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(Agile) Project Management for Content Strategists

A project is only as good as its management. Oftentimes, content strategists have to deal with different stakeholders in their everyday work life, as they are generalists who can build bridges between users, developers and business people. 

Thus, content strategists will often find themselves to be managing digital projects, may it be in software development, content marketing or other related fields. Here’s the basics of project management and what every content strategist should know about agile methods.  

What to consider when planning a project

When planning a project of any kind, content strategists should first consider what we want to achieve with it and why. The goal and the defined value of the project outcome will define the major milestones of how to reach said results. Those milestones can then be broken down into smaller tasks that guide us through the project. Milestones and also tasks should be assigned a time frame with sufficient buffer time in between.

Once we have decided on the outcome and how we want to achieve it, it is important to consider the stakeholders of the project. Who are the parties that are somewhat interested in the project? This can be people either directly or indirectly influenced by the potential outcome – or who could highly influence the project themselves. When planning a project, we are to try and anticipate the doubts and insecurities the stakeholders might have concerning what we’re planning on doing.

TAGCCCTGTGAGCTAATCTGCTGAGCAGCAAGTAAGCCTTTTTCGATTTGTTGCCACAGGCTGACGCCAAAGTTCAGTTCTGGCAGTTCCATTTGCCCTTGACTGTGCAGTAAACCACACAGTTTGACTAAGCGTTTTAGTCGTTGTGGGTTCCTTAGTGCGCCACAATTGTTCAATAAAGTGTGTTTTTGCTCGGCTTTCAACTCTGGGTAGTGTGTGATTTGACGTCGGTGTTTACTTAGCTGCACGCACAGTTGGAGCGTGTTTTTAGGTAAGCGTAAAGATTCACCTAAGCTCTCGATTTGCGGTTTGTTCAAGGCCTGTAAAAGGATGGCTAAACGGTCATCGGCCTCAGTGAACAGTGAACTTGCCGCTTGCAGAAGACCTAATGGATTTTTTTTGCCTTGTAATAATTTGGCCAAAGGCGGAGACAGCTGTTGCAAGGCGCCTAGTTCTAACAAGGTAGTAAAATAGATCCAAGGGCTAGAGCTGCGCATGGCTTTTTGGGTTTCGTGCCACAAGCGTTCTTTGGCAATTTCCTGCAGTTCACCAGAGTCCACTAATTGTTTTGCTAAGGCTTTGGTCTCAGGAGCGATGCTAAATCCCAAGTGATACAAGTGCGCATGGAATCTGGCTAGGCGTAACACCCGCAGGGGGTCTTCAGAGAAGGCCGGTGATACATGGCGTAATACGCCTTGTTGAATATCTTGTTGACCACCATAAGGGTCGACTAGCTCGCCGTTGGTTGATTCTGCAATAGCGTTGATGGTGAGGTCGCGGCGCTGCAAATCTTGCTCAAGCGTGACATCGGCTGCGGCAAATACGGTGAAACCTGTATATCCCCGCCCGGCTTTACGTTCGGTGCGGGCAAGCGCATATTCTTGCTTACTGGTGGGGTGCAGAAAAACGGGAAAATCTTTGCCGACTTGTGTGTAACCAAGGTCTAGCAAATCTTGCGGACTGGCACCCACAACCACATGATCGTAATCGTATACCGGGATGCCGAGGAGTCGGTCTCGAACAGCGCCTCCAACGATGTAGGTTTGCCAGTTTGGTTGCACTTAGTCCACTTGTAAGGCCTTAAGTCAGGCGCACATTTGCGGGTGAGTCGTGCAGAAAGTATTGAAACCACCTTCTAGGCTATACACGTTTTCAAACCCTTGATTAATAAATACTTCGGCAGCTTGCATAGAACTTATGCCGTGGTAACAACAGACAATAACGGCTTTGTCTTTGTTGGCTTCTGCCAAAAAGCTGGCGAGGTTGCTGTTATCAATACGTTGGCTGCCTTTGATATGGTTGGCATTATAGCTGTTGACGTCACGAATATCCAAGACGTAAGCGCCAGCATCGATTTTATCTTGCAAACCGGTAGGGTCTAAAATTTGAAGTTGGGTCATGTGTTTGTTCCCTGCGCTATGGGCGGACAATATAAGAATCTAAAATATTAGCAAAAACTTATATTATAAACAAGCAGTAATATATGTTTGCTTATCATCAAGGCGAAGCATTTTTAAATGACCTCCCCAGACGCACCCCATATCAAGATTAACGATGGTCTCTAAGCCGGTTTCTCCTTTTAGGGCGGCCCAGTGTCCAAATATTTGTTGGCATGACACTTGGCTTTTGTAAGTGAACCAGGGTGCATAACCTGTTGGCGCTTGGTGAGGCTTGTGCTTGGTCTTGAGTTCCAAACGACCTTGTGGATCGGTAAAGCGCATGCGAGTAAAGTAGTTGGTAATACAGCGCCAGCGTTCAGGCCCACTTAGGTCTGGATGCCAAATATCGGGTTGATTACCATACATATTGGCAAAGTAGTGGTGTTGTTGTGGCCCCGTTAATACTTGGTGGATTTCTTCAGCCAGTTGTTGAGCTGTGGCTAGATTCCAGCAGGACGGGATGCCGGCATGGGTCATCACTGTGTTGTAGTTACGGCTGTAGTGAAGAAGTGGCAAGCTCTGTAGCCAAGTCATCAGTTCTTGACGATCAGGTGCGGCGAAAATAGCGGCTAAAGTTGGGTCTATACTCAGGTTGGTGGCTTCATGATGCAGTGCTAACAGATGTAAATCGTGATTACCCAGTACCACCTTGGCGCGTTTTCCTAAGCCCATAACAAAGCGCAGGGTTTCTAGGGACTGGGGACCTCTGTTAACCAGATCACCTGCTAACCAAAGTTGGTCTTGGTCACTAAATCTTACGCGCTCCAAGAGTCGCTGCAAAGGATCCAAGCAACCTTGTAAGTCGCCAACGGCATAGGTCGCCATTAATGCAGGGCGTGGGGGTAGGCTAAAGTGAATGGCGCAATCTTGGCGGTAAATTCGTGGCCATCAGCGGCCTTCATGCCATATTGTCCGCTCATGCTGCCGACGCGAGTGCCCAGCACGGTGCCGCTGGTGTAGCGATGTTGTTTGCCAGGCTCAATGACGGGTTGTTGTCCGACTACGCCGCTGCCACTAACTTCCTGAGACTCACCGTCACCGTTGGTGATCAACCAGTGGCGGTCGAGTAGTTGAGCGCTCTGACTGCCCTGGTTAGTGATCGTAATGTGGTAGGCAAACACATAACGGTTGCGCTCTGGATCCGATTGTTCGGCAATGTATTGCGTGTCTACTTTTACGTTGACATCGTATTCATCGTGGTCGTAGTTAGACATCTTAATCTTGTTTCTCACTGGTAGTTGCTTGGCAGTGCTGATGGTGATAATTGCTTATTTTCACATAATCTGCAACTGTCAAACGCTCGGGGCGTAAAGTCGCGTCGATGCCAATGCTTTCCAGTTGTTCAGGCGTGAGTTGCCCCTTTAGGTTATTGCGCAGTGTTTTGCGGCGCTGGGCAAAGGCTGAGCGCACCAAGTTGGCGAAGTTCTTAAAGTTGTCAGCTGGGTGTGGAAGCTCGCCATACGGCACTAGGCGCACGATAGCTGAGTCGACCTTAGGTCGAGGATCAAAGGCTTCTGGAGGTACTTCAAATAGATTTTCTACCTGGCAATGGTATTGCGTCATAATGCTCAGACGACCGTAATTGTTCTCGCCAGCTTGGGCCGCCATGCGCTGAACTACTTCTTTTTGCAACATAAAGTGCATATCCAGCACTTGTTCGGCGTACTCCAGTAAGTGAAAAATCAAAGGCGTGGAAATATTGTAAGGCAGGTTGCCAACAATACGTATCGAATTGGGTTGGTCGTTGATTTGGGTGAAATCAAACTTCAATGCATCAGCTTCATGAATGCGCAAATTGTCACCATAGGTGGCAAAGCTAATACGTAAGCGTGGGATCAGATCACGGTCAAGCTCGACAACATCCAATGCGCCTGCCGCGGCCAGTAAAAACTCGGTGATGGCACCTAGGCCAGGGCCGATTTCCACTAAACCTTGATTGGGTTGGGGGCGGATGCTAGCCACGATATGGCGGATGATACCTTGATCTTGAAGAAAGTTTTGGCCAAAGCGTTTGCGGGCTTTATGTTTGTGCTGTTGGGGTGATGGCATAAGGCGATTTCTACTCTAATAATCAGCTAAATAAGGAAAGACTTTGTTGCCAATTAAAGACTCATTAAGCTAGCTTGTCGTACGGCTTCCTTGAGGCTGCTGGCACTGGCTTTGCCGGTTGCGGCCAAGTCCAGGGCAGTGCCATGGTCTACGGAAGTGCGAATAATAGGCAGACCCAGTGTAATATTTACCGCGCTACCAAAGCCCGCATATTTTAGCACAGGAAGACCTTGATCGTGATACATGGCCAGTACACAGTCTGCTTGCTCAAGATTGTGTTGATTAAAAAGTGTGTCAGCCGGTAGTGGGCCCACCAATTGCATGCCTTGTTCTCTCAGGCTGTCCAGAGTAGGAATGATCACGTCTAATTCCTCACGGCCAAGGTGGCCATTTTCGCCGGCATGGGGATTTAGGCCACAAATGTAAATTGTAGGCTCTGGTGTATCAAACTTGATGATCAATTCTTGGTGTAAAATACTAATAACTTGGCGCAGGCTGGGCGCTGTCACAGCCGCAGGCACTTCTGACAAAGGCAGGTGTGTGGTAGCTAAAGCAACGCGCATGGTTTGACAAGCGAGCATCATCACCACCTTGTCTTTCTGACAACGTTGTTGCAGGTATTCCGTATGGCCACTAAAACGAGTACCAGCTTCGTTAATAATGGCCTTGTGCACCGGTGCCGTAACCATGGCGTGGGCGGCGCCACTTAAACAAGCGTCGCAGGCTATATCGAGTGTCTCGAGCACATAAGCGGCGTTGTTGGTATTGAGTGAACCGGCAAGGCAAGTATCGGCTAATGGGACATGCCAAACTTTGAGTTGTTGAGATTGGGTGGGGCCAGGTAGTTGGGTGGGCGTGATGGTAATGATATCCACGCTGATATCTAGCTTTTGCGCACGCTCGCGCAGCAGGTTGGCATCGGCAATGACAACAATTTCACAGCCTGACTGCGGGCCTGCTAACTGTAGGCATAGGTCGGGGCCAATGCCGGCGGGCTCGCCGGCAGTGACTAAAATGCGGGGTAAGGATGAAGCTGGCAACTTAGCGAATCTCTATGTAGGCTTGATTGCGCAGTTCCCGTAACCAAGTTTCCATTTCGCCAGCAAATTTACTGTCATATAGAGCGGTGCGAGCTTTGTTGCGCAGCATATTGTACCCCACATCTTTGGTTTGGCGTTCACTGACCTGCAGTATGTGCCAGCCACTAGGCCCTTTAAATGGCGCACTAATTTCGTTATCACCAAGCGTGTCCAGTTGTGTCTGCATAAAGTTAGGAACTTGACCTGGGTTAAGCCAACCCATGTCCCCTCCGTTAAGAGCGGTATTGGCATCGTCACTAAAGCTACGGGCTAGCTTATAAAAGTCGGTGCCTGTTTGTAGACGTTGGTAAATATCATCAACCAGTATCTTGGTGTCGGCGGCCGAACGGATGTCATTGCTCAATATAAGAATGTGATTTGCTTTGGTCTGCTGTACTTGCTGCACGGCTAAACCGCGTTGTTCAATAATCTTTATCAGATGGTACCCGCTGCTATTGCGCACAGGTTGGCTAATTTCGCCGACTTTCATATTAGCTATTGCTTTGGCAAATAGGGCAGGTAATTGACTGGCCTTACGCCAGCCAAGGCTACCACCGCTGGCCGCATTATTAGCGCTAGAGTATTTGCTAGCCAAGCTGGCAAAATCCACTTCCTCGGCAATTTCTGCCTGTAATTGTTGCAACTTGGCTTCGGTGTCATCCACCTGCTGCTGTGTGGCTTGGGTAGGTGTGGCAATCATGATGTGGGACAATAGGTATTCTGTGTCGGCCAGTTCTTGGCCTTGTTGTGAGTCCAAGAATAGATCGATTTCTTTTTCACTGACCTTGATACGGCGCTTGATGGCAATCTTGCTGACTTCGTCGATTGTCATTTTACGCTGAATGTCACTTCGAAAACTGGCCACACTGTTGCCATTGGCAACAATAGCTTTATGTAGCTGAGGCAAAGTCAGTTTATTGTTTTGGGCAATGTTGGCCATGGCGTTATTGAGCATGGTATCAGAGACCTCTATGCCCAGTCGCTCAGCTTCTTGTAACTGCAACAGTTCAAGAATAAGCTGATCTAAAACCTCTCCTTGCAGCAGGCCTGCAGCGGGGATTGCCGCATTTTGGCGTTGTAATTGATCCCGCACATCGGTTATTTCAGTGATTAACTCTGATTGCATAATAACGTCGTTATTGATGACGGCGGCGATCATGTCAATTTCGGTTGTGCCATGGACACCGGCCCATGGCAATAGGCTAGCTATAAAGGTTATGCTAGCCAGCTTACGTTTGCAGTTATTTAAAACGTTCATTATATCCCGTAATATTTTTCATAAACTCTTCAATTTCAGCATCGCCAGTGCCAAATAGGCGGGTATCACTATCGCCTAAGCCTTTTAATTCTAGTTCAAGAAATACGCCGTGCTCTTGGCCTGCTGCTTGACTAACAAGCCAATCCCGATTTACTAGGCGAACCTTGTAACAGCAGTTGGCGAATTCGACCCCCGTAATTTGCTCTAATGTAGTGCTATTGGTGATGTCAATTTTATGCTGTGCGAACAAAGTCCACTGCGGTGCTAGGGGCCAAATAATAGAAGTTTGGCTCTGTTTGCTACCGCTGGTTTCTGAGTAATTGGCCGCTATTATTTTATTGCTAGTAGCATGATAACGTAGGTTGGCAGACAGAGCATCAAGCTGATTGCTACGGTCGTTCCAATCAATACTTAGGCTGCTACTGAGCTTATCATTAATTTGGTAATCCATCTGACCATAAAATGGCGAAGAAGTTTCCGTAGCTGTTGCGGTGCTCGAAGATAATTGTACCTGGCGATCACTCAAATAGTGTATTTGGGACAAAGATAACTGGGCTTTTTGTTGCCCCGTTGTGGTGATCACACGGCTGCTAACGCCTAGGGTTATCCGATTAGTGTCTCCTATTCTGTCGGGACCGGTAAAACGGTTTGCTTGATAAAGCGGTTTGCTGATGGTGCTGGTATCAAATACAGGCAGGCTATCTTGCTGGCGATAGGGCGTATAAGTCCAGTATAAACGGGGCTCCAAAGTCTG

Not only our stakeholders’ interests may contain risks with regard to our project goal – it’s important to consider all potential sources of risk and evaluate how likely they are to happen and how to possibly cope with them. In relation to this, we should also be checking for dependencies within our project. These might occur between people’s tasks or also time-wise. So we try to plan ahead who does what in which time frame before another task can be done.

To summarize, what has to be considered in project planning is the project result and value, milestones and tasks, as well as the assigned time frame and dependencies, stakeholders, risks and resources.

Agile Project Management: Basics of Scrum

What is Scrum?

As an agile project management framework, Scrum provides a structure for teams to solve complex problems. Most often, the Scrum framework is applied in agile software development and defines accountabilities, events and artifacts

In terms of accountabilities, the Scrum team consists of a Scrum master (who facilitates the Scrum process), a product owner (who tries to keep all stakeholder interests in mind in creating the most valuable product possible) and developers (who actually create the digital product). 

The events in Scrum aim at minimizing the amount of (unproductive) meetings and maximizing output. Sprints, dailies and retrospectives make up the most important events. Scrum artifacts consist of product and sprint backlogs (evolving lists of tasks to improve the product), as well as increments (which are small deliverables for tasks on the way towards the product goal).

Close-up on sprints and backlogs